No Saturday school for lanyard offenders

Junior Owen Collins walks into school at the same time every morning. A vital part of his morning routine, he always remembers to take his school-issued ID out of his backpack and put it around his neck.

“I think having IDs is a good idea” he said. “It helps contribute to school safety and that way it’s easy to identify everyone who is supposed to be here.”

While Collins does not mind wearing his ID every day, other students are less appreciative of wearing it daily.

Senior Claire Franco believes the ID policy is not effective, and more could be done regarding school safety.

“I think IDs are a good idea in theory, but I don’t think they’re as effective as what could be,” Franco said. “Students can get away with just wearing a lanyard with a random card attached.”

Despite the differing opinions from students regarding the ID, assistant principal Patrick Scott assures that the ID policy effectively contributes to school safety.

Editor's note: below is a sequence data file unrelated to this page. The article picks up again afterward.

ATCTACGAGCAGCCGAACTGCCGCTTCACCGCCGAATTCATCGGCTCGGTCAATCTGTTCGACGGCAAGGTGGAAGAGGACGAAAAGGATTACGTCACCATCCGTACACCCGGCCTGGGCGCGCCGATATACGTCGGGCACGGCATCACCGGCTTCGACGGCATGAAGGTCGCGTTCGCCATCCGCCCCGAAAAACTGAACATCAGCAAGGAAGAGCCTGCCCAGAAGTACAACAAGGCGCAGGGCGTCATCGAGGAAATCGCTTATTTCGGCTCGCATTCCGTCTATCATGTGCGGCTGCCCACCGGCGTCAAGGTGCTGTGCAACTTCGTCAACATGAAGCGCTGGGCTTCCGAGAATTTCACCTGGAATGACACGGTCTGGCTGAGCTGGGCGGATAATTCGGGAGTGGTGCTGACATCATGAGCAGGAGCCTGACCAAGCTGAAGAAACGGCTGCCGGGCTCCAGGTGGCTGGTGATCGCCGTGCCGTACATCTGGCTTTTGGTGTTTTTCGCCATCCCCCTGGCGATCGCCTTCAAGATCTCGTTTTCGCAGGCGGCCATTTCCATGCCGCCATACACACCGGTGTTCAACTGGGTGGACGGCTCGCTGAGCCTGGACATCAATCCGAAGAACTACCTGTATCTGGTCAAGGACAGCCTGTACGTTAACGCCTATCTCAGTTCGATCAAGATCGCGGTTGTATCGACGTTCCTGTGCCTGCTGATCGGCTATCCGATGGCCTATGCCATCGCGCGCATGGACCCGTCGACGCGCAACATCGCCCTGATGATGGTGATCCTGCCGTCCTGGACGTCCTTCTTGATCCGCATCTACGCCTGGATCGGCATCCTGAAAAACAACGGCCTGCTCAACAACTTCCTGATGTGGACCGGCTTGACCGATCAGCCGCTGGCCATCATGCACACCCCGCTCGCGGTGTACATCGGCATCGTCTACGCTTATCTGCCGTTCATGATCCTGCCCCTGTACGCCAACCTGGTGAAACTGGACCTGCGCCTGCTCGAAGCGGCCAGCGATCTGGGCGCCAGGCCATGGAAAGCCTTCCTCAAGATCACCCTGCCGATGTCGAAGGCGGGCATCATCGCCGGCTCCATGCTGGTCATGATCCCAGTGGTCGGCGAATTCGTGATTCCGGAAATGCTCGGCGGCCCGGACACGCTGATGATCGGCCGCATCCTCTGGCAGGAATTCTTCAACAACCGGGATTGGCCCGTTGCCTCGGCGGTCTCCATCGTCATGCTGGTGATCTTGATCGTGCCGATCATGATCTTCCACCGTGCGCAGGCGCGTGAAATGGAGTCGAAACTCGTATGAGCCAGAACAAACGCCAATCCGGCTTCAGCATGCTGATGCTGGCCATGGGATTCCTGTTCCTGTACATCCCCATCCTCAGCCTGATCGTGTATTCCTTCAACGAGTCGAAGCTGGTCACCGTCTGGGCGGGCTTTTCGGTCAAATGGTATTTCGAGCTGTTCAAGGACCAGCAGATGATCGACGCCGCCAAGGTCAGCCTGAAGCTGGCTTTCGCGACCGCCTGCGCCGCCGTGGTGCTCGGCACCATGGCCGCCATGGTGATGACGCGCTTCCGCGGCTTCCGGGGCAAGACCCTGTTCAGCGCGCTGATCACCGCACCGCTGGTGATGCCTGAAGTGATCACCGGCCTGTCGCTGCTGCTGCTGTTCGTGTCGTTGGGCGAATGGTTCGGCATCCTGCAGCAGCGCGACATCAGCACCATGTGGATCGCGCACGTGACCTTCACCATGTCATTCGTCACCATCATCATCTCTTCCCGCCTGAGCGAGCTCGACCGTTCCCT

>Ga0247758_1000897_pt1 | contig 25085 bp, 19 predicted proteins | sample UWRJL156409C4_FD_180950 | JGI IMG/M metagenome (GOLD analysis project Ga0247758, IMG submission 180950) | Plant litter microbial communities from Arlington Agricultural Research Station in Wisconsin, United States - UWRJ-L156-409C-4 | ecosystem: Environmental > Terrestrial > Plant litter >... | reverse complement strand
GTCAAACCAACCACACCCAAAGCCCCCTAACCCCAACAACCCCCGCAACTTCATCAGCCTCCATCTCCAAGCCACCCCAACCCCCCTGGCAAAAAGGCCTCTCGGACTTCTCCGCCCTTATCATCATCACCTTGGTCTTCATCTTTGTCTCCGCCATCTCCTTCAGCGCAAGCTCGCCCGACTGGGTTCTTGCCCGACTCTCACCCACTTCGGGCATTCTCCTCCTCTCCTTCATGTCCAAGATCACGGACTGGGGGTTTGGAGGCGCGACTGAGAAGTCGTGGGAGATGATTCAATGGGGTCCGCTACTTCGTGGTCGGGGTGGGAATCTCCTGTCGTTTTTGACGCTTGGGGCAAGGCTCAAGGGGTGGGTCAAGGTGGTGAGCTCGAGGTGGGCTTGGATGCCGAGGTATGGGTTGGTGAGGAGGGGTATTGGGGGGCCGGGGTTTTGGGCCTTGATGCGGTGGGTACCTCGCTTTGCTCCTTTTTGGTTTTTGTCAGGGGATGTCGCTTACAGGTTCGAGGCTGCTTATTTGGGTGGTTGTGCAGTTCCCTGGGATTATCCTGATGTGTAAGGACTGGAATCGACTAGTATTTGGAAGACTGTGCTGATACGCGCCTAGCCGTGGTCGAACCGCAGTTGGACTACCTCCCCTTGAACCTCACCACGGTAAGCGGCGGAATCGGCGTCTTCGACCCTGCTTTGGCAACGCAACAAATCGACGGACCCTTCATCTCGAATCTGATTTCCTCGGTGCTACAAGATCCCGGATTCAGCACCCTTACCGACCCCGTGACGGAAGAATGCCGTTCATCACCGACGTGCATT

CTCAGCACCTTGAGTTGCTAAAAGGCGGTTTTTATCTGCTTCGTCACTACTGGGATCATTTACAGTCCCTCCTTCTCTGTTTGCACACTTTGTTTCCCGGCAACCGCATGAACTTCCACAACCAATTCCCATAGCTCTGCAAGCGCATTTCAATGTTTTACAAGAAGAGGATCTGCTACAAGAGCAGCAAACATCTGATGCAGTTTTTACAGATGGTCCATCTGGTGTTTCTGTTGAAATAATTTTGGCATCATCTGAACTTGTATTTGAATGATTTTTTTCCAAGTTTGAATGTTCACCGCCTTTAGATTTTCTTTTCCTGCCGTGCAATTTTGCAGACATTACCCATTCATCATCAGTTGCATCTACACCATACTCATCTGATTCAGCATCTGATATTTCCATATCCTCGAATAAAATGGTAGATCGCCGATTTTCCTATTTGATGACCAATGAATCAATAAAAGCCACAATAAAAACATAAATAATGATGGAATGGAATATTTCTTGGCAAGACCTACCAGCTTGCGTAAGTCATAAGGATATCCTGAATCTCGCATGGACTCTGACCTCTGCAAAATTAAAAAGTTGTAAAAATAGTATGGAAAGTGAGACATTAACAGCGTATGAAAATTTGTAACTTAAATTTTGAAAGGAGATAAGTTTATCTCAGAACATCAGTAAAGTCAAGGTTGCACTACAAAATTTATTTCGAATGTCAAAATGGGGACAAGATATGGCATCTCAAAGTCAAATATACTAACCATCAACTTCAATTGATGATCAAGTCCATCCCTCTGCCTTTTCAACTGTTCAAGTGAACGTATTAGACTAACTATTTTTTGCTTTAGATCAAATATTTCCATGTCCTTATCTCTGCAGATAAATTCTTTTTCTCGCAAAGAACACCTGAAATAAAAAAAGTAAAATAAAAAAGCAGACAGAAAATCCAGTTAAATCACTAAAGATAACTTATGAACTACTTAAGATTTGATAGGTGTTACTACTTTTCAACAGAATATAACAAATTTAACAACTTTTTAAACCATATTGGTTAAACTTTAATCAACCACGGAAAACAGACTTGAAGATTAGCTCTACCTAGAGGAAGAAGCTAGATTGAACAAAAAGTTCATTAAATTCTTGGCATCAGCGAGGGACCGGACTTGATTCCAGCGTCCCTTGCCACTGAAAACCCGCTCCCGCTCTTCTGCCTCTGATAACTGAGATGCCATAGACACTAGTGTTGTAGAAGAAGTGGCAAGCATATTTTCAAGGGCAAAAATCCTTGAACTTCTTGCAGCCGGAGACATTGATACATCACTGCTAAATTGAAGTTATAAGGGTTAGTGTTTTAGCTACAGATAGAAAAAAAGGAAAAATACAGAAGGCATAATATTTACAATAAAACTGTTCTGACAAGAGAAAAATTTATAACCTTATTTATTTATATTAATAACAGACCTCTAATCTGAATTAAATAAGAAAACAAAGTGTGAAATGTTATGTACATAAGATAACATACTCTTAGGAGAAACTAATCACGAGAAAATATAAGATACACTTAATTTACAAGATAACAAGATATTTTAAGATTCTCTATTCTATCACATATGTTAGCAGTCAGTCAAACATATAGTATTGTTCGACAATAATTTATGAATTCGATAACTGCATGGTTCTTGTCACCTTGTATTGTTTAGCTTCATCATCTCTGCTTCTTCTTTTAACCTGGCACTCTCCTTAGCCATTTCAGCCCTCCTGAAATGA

“IDs are the easiest thing we can do to ensure that we are a little bit safer here at Har-Ber,” Scott said. “There are around 2,400 people in our building every day, and it is impossible for anyone in our building to know everyone that is supposed to be here. It’s an effort to make sure that the people that are here are supposed to be here, and if they aren’t supposed to be here or are guests, they follow the proper procedures.”

The ID policy has also slightly changed from last year, especially regarding the consequences due to not wearing an ID. Many students resented the strict consequences that were in place last year.

“I think how we wear the IDs should be less strict. We should be allowed to keep our IDs on our bags or in pockets,” Franco said.

“Last year we were more strict with the consequence,” Scott said. “It was Saturday school for the first offence. We reflected on that as an administration and a staff, and decided we didn’t accomplish the results we wanted. So instead of making this a consequence based action, let’s help students understand the importance of this. Now if a student forgets their ID, it’s only a detention.”

The administration is also working on making temporary IDs for students who forget them during the day.

“Students would be able to go to the attendance window and receive an armband or a sticker,” Scott said.

As Collins roams the halls, he reflects on the safety of his school.

“IDs work.” he said. “And I feel very safe at Har-Ber High School here in Springdale, Arkansas.”